Stars wowed their fans by flaunting their favourite and favoured brands in bright beautiful hues. Lissome, Dior ambassador Charlize Theron opted for a strapped red gown with daring cut matched by $3.7million worth Harry Winston diamonds.
They said Kate Winslet could have competed with a wet seal dressed in a shiny, sleeveless black Ralph Lauren dress while pretty Julianne Moore chose a black custom Chanel Haute Couture creation as her choice.
She may have numerous issues going on due to her ongoing divorce with husband of ten years, Ben Affleck, but that did not prevent ‘Alias’ star Jennifer Garner dolling it up in a black, off shoulder dress from Versace and Neil Lane jewels.
One of the most memorable creations was worn by Carol’s star Cate Blanchett. Her soft, pastel blue Giorgio Armani dress had light feathery touches to it and she matched it with Tiffany & Co’s platinum earrings set with marquise and round diamonds.
Her co-star from the film, Rooney Mara is one star who never disappoints onscreen or off looked edgy and glam in a Givenchy Haute Couture dress and Fred Leighton jewels.
The award for best looking couple on the red carpet (if there had been one) easily goes to the boyishly charming Matt Damon dressed in a Versace suit and his wife Luciana Barroso in Atelier Versace matched by Van Cleef & Arpels jewels.
Bulgari ambassador Naomi Watts too opted for blue but with a mix of red in it teaming it with a stunning Bulgari High Jewellery Diva necklace.
Reese Witherspoon looked bon ton in a purple sleeveless Oscar de la Renta gown matched with tiffany & Co jewels. Tina Fey opted for a sleeveless Versace gown with Grecian overtones in a similar shade of rich purple.
Brie Larson on the other hand was a vision in an ink blue ruffled gown by Gucci, clinched by a velvet black, crystal and pearl belt.
Two Oscar nominee actresses went for bottle green: Rachel McAdams in a August Getty Atelier and Saoirse Ronan in a custom Calvin Klein dress matched by Chopard’s mismatched pair of High Jewellery white and green earrings set with emeralds, jadeite, pearls and diamonds.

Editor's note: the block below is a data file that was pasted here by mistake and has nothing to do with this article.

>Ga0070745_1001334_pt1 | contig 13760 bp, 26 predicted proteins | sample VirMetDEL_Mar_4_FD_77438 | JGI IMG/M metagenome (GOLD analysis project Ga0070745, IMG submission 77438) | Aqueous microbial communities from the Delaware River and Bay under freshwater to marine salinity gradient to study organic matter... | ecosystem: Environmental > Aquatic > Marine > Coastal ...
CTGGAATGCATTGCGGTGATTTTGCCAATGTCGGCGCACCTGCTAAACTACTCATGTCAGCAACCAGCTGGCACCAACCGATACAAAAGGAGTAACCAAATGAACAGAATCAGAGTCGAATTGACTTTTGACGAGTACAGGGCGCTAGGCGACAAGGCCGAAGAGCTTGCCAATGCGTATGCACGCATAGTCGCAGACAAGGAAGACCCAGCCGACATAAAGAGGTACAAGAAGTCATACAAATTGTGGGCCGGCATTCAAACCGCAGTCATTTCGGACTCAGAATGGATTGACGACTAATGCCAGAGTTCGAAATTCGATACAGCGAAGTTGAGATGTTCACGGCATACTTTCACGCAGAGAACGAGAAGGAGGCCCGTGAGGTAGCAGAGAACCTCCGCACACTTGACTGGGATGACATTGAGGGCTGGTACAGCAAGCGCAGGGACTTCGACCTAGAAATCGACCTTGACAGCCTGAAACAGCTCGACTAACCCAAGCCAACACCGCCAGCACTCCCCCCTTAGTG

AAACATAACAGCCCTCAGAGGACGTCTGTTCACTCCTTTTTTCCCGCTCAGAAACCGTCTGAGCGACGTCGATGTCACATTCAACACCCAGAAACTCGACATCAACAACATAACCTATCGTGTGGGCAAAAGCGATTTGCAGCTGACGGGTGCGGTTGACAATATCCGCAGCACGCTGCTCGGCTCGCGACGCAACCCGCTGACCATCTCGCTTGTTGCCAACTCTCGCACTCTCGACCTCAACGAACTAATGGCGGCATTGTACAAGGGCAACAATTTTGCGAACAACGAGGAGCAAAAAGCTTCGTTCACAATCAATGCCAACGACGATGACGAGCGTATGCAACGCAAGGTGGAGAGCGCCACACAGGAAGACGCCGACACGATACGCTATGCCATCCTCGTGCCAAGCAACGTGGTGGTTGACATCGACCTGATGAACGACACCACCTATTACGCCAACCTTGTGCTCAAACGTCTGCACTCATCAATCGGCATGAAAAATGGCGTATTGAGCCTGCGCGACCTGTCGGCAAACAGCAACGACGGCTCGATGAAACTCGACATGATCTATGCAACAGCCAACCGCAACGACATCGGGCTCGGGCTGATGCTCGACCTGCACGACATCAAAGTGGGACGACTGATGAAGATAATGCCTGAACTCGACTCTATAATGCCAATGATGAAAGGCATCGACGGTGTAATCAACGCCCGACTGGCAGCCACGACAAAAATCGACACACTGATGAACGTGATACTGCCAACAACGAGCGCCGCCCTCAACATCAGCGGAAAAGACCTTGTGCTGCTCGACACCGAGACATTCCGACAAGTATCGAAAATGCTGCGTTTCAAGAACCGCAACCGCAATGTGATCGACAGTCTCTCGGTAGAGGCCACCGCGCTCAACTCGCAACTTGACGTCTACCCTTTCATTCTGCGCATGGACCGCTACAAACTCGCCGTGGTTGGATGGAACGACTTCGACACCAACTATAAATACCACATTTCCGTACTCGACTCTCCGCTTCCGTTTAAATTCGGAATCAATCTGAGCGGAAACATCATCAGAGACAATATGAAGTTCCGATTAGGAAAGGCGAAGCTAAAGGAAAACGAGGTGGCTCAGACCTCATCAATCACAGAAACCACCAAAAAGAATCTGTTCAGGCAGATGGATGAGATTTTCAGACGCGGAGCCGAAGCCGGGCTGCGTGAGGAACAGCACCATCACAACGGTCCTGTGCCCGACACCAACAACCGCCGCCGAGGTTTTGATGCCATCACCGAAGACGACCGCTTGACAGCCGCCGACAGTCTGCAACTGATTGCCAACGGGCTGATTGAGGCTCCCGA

Lady Gaga looked gorgeous in a luxurious white sleeveless Brandon Maxwell gown and pant ensemble teamed with Lorraine Schwartz jewellery that was perfect for the song she rendered so soulfully on stage.
Dressed in a nude and black Dior Couture dress, Jennifer Lawrence thankfully did not trip for once, either on the red carpet, the stairs or on the steps to the stage. Prayers do work they say. But neither did she win.
The lovely Emily Blunt can do nothing wrong. At complete ease and smiling blissfully, she came dressed in a peachy pink delicate strapped number by Prada with a Judith Leiber clutch.
For whatever reason, the ‘Scandal’ star Kerry Washington opted for a warrior look in a black and white Versace number adding sparkle with Harry Winston jewels.
‘The Wolf of Wall Street’ star Margo Robbie channeled a Tom Ford dress and Forever Mark diamonds.
There was perhaps one orange gown in the red carpet line-up and that was the slim and beautiful Olivia Munn who arrived in a Stella McCartney dress and Forever Mark jewellery.
‘The Danish Girl’ actor Eddie Redmayne and his wife Hannah Bagshawe opted for Alexander McQueen while his co-star, Best Supporting actress nominee Alicia Vikander was pretty in a soft yellow sleeveless Spring ’16 Louis Vuitton gown with silver embellishments and rouched at the hemline. She is after all the face of the brand.
There were many stars in Marchesa starting from the sexy and stunning Sophia Vergara in a dark blue sleeveless gown and Lorraine Schwartz jewellery. Opting for Piaget’s dazzle was Jennifer Jason Leigh dressed in a soft pink sleeveless Marchesa gown while Heidi Klum arrived in a soft lavender hue Marchesa matched by Lorraine Schwartz jewels.
‘Quantico’ star Priyanka Chopra looked lovely in a white, embroidered Zuhair Murad sleeveless gown and Lorraine Schwartz jewels.
Opting for Ermenegildo Zegna Couture were Steve Cartell and wife Nancy.
A great line-up of films as well as fashion and luxury brands on the red carpet made for great viewing.
But as the President of the Academy of Motion Picture Arts and Sciences (AMPAS), Cheryl Boone Isaacs put it in her well thought out speech, “Inclusion can only make us stronger’.
She is the first African American to hold this office.
True. In nature, diversity has a greater purpose. It helps us see the bigger picture…